Germs can fly six to eight feet after you sneeze or cough
For smaller-size particles, it's more like eight feet or farther because of a gaslike cloud that keeps them airborne, according to videos of sneezes, recorded and analyzed by scientists from the Massachusetts Institute of Technology.
The distance germs travel when someone sneezes or coughs may be farther than you think. The average uncovered sneeze sends droplets about six feet, according to the Centers for Disease Control and Prevention.
But for smaller-size particles, it’s more like eight feet or farther because of a gaslike cloud that keeps them airborne, according to videos of sneezes, recorded and analyzed by scientists from the Massachusetts Institute of Technology. What’s more, a hearty sneeze can spew forth droplets at speeds of up to 100 mph, according to research from the University of Bristol, in England. Particles expelled in a sneeze or cough can carry germs for an array of infectious diseases -- colds, the flu, chickenpox, measles and more.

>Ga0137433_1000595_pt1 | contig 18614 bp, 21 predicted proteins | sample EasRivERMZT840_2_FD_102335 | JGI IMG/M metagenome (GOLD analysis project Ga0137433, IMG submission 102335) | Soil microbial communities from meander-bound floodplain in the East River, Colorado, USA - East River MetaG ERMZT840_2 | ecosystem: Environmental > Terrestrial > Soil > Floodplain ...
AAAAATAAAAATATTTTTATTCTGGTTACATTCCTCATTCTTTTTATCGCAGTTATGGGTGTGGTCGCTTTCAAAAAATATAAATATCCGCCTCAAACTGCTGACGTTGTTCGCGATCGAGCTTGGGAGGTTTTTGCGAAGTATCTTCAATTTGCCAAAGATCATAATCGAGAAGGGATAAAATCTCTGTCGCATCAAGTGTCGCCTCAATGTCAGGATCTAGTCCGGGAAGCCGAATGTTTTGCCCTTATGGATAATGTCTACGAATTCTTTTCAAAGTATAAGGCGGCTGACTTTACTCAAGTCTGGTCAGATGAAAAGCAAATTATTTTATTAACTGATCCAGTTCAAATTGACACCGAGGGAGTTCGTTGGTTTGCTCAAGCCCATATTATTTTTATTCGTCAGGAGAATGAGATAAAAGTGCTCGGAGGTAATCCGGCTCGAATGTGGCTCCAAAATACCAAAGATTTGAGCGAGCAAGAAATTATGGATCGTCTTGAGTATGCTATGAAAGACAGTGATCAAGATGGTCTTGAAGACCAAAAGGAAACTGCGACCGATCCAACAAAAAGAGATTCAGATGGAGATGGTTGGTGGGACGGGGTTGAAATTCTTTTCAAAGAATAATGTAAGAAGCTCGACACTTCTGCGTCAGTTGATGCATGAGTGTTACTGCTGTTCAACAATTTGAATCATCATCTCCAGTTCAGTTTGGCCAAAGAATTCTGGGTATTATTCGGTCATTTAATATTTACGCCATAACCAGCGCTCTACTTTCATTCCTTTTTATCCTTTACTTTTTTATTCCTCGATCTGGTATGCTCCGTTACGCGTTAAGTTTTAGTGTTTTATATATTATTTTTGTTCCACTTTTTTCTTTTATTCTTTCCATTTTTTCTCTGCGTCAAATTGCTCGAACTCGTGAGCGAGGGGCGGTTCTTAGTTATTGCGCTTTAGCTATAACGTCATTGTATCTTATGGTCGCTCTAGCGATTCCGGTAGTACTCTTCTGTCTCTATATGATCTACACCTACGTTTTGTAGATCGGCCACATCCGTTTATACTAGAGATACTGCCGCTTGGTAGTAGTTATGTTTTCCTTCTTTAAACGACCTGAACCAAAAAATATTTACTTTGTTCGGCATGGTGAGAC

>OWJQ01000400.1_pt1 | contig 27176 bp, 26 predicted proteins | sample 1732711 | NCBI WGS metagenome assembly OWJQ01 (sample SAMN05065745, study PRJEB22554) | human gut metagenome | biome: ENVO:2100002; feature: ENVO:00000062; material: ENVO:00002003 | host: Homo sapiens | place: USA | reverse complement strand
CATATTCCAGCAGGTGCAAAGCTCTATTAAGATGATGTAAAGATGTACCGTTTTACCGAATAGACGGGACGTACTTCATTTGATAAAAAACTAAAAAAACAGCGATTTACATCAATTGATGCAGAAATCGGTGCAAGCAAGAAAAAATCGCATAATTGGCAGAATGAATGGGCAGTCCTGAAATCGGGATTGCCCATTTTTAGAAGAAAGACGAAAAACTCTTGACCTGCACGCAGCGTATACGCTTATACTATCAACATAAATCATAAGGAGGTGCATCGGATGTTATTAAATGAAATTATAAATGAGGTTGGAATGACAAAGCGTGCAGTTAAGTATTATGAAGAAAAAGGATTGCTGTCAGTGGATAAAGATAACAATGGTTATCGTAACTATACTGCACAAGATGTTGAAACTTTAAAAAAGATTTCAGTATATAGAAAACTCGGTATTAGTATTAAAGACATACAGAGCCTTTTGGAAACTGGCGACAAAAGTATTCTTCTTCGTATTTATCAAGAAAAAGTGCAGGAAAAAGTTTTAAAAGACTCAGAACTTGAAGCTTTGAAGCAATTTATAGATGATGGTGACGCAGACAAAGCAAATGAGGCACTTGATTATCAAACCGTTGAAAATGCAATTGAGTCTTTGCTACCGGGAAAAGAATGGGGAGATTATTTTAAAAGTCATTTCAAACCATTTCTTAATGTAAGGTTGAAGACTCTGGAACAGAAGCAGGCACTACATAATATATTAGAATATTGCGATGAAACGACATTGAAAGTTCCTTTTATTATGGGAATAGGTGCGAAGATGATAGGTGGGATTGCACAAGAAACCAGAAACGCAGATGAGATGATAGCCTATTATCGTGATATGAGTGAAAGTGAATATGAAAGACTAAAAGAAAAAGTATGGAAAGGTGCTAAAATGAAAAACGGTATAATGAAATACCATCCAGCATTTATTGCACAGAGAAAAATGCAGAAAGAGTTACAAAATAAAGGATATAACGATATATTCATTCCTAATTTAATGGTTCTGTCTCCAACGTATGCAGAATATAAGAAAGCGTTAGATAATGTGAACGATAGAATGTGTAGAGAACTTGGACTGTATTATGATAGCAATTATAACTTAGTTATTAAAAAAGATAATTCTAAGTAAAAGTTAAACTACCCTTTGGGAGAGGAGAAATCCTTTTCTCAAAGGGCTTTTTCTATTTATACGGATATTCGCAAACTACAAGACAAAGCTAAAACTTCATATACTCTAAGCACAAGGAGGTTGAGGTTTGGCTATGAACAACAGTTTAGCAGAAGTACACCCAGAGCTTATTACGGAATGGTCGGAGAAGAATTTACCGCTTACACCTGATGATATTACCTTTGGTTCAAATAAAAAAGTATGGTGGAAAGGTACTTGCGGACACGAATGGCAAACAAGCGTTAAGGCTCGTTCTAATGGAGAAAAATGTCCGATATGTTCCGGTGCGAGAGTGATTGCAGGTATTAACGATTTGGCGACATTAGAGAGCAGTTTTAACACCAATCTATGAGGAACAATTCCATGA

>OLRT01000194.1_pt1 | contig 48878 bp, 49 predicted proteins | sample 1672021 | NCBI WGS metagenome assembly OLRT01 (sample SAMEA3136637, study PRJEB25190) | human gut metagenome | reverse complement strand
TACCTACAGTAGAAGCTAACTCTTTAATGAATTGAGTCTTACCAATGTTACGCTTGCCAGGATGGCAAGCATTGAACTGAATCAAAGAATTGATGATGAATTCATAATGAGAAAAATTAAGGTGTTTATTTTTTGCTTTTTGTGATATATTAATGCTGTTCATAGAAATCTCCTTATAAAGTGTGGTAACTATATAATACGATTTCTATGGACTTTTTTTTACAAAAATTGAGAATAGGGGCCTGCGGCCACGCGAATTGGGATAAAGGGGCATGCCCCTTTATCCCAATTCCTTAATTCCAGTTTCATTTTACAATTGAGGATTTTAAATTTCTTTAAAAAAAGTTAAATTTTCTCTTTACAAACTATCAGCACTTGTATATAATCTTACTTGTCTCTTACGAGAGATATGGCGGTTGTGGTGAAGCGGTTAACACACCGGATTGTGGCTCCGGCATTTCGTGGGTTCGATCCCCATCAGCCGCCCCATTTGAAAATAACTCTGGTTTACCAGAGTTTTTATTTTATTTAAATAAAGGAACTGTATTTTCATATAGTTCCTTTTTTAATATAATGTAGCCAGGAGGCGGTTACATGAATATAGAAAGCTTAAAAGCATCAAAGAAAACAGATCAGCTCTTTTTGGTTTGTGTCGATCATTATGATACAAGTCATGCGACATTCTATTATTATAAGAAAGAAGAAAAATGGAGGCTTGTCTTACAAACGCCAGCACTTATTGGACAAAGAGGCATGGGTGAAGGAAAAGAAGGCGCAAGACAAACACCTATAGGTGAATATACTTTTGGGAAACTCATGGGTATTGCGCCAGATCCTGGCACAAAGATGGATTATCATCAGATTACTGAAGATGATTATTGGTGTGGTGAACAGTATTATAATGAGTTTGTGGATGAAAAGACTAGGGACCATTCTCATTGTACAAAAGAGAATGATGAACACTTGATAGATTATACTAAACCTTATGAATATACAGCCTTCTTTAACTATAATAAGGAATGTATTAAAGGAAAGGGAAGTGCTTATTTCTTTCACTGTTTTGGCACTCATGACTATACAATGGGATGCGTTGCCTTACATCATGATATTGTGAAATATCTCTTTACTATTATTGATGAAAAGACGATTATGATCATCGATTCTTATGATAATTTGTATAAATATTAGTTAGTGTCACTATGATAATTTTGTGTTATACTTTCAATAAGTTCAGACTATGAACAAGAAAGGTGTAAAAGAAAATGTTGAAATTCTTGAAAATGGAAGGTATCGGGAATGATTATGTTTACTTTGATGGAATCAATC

To keep from spreading germs this way, cover your nose and mouth with a tissue whenever you sneeze or cough. If you're caught without a tissue, health experts suggest using the crook of your elbow. That will keep the germs from becoming airborne and will keep your hands from getting germy.
If you do sneeze or cough into your hands, wash them immediately with warm water and soap. Rinsing with water alone won’t kill germs. Or use a hand sanitizer that contains at least 60 percent alcohol. Bottom line: To prevent the airborne spread of germs, avoid close contact with anyone who’s sick. If you’re ill and likely to cough or sneeze, stay home until you’re healthy.